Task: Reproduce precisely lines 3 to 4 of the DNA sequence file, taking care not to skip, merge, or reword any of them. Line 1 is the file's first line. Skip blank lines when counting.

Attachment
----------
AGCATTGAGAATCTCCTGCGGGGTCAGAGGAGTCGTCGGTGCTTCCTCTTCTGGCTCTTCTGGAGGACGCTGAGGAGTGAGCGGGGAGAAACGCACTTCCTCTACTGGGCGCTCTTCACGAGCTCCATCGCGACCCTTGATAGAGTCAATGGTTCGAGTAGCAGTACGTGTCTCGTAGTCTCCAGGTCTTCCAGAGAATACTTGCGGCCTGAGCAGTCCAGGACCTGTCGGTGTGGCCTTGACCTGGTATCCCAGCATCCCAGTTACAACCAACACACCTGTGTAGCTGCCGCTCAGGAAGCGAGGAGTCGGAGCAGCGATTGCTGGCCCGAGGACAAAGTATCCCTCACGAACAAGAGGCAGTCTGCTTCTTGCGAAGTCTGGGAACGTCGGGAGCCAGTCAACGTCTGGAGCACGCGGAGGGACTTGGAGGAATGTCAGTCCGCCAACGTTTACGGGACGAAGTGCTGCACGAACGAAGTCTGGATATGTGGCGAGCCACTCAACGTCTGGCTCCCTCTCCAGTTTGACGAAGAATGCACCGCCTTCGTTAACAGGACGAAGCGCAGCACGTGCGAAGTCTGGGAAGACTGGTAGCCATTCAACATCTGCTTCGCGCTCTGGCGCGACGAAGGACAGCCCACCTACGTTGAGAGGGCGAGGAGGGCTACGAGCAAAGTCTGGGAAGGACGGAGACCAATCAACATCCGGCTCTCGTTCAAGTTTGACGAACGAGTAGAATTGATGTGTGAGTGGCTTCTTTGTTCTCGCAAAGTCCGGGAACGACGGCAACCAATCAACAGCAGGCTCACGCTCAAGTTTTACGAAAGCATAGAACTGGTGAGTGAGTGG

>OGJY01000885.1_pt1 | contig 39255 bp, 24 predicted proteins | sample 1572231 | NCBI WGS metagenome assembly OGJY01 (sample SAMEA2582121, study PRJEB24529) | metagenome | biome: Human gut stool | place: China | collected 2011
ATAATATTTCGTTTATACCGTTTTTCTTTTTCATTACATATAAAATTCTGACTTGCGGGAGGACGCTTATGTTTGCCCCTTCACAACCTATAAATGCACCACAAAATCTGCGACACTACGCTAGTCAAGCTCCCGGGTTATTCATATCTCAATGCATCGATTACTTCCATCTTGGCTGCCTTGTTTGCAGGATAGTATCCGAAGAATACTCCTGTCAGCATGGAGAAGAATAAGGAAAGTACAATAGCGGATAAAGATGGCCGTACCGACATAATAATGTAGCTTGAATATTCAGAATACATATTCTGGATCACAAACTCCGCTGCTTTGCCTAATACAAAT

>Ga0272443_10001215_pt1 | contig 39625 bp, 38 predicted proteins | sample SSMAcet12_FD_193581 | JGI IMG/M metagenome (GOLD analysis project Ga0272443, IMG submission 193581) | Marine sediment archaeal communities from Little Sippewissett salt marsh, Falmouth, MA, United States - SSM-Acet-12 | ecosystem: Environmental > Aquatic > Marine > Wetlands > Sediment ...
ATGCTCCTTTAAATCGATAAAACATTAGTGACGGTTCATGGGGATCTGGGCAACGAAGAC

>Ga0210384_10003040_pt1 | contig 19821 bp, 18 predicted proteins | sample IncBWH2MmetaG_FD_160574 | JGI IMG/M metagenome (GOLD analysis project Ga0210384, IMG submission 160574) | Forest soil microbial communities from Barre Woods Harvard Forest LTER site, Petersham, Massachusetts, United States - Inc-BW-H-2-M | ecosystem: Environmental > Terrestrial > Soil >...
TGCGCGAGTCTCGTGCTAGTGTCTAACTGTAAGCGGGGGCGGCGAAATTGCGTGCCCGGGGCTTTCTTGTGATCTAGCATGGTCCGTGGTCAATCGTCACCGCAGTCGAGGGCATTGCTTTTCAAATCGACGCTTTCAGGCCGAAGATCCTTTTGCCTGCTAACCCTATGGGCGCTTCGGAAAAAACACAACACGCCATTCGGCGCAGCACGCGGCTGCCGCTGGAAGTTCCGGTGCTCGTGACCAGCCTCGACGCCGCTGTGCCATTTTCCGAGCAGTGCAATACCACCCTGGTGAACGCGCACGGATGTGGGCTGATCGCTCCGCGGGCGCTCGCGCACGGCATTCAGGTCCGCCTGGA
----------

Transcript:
ATAATATTTCGTTTATACCGTTTTTCTTTTTCATTACATATAAAATTCTGACTTGCGGGAGGACGCTTATGTTTGCCCCTTCACAACCTATAAATGCACCACAAAATCTGCGACACTACGCTAGTCAAGCTCCCGGGTTATTCATATCTCAATGCATCGATTACTTCCATCTTGGCTGCCTTGTTTGCAGGATAGTATCCGAAGAATACTCCTGTCAGCATGGAGAAGAATAAGGAAAGTACAATAGCGGATAAAGATGGCCGTACCGACATAATAATGTAGCTTGAATATTCAGAATACATATTCTGGATCACAAACTCCGCTGCTTTGCCTAATACAAAT

>Ga0272443_10001215_pt1 | contig 39625 bp, 38 predicted proteins | sample SSMAcet12_FD_193581 | JGI IMG/M metagenome (GOLD analysis project Ga0272443, IMG submission 193581) | Marine sediment archaeal communities from Little Sippewissett salt marsh, Falmouth, MA, United States - SSM-Acet-12 | ecosystem: Environmental > Aquatic > Marine > Wetlands > Sediment ...